The Days of the Commune, The White Bear Theatre
Friday 21 October 2011
Much is made, by the Gunpowder Theatre Company, of their latest endeavour’s ambition.
The Days of the Commune is one of Brecht’s least-performed plays, we’re told. Cynics might reply that there is a reason for this: a hefty, agenda-ridden account of the Paris Commune, it represents a challenge in any milieu – all the more so when that happens to be behind a South London pub while Chelsea play Everton.
But in fact Days works remarkably well in the fringe environment. With the help of some chalk and a few scant props, we are taken from Hotel de Ville to Austria and back again. The scrappy, cloistered nature of our environment is rather at one with the play’s ethos. And the cheers from the football-watching punters next door almost – almost – add revolutionary fervour.
There are several strong appearances from a broadly youthful cast. As the smarmy Thiers, Steve Wickenden provides a delightful villain, a nineteenth-century Dr Evil. Kayleigh Hawkins excels in her own way, campy and posing. And Alicia Ambrose-Bayly deserves mention for an authoritative Genevieve. Ample scope for admiration – though a problem, perhaps, of cohesion. On occasion, the actors appear to be starring in their own production, their individual styles somewhat at odds with one another.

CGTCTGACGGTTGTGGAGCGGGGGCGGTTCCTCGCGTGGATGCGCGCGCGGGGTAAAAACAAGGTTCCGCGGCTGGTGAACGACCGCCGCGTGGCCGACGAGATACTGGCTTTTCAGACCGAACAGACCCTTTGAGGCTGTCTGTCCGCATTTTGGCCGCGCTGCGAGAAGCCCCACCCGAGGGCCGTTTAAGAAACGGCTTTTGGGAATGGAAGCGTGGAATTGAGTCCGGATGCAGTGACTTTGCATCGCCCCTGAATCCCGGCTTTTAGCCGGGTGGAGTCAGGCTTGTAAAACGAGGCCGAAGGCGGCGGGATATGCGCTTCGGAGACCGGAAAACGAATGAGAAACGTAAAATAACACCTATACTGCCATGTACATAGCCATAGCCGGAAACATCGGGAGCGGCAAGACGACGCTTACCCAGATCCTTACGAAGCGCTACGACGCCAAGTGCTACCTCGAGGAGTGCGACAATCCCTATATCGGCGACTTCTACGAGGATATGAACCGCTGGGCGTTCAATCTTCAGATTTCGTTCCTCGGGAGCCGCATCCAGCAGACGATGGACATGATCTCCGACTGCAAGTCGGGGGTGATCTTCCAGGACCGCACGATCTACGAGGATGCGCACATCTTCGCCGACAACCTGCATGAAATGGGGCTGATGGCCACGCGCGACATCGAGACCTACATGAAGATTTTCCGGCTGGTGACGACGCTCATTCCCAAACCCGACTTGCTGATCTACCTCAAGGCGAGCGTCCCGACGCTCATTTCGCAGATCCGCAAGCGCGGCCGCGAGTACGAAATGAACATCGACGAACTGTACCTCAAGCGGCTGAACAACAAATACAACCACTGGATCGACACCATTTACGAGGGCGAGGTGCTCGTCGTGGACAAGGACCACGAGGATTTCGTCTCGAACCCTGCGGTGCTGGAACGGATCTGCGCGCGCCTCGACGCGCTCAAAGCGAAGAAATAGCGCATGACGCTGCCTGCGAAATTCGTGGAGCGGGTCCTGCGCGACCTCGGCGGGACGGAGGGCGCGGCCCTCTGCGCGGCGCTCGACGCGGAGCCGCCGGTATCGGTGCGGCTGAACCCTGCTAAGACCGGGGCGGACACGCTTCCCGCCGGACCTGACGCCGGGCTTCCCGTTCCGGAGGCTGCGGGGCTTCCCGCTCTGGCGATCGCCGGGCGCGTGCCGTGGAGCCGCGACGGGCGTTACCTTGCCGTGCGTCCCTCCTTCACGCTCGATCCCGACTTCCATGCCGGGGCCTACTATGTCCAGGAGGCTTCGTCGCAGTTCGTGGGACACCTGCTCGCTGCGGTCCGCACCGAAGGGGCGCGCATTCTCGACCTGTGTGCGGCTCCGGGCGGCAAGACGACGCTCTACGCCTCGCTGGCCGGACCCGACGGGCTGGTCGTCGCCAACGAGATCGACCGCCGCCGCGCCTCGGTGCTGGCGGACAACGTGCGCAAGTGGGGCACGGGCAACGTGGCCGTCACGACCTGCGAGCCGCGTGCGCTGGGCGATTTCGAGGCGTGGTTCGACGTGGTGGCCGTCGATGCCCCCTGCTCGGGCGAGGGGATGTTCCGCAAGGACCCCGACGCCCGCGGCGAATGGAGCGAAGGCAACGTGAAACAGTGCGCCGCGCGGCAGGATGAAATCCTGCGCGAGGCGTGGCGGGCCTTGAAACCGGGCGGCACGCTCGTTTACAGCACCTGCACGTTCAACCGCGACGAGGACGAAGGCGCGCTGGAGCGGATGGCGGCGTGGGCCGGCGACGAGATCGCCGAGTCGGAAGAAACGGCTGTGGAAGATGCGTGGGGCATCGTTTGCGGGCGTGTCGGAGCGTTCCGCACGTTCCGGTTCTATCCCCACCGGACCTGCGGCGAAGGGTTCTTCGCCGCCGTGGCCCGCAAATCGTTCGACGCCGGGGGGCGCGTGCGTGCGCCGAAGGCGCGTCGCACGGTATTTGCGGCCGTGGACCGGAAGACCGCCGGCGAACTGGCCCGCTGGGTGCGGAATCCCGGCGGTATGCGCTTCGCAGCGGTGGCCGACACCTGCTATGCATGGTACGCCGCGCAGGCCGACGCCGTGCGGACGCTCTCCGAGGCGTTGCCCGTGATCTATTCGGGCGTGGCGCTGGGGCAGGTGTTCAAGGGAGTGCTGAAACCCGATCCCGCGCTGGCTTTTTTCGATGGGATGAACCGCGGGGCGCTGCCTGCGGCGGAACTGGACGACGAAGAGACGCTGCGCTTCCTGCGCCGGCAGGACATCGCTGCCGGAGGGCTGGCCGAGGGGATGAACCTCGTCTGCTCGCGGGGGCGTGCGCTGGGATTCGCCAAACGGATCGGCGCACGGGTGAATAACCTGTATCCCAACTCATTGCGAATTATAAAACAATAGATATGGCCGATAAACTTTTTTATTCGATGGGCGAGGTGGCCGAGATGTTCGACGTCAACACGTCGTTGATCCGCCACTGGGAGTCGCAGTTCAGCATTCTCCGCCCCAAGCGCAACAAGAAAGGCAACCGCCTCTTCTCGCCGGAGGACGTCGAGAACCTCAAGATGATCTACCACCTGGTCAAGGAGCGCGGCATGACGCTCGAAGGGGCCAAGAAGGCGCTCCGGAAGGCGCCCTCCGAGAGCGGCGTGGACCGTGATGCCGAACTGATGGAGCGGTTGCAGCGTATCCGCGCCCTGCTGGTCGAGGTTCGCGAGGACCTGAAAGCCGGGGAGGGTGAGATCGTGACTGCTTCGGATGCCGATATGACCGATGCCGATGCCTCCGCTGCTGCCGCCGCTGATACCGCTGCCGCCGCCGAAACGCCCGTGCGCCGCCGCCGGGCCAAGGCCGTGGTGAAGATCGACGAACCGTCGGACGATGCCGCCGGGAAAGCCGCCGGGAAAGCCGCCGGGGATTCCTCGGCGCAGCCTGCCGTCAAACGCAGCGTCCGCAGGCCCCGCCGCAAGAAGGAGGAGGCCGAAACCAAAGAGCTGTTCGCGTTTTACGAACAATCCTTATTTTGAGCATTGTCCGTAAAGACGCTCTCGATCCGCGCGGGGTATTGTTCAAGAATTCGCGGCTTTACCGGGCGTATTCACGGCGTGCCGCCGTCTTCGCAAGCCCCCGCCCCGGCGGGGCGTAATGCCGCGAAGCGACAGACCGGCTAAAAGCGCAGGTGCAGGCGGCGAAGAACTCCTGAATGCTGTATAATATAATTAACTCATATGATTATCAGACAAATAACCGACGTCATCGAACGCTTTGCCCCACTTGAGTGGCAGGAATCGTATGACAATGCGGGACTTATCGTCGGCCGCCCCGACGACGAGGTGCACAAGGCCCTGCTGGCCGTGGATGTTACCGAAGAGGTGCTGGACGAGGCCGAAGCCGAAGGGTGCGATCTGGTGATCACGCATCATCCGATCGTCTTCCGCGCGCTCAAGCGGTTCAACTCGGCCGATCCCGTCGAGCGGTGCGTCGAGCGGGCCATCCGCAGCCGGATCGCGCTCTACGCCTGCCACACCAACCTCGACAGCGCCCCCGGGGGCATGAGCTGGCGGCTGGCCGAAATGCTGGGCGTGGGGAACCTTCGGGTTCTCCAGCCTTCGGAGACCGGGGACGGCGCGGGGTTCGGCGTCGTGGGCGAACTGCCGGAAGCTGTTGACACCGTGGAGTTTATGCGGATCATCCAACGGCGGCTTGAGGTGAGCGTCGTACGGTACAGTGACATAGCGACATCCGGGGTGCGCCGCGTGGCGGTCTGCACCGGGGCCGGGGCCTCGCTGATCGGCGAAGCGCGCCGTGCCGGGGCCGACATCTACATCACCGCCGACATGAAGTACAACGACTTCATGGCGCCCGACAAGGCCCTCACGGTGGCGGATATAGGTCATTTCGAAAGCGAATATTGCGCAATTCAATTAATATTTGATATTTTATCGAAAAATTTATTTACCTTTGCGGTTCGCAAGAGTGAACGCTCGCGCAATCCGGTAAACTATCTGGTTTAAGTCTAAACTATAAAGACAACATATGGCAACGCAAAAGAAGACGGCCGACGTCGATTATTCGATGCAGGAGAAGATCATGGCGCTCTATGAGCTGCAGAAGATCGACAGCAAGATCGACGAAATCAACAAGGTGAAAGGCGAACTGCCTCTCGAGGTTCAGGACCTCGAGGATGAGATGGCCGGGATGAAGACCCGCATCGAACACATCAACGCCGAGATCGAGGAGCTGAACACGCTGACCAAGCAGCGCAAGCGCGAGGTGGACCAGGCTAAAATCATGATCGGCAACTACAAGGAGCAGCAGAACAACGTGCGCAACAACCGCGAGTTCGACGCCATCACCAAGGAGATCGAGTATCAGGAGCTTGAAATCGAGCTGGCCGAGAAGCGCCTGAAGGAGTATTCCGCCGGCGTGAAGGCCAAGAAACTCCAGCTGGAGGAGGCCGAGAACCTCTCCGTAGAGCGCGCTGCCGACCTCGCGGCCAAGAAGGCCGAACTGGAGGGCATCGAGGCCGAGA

Conversely, it is when they pull together that they are at their best. There is some well-choreographed physical comedy and some excellent ensemble scenes. It is in dealing with this physicality that director Genevieve Girling demonstrates flair.
It’s a shame, then, that these strengths aren’t always matched in other elements. The script has been conscientiously chopped, but still lingers on too long. Two hours and fifteen minutes is uncomfortable length of time to be cooped up in a room behind a pub. Brecht’s own narrative has been spread too thin, so we end up with plot diversions which neither go anywhere nor contribute, in their slight appearance, to the production’s overall merits.
More than that, though, it is a question of direction. Interpretation is less consistent than the physicality. Too often, the actors trade lines rather than engage in dialogue. A few mumble. Would-be interruptions come after a slight pause, the first speaker’s voice trailing off of its own accord rather than being cut short. They are all problems that need to be fixed. With a few tweaks, Days could be rather enjoyable – and for £13, there are many worse ways to pass an evening.
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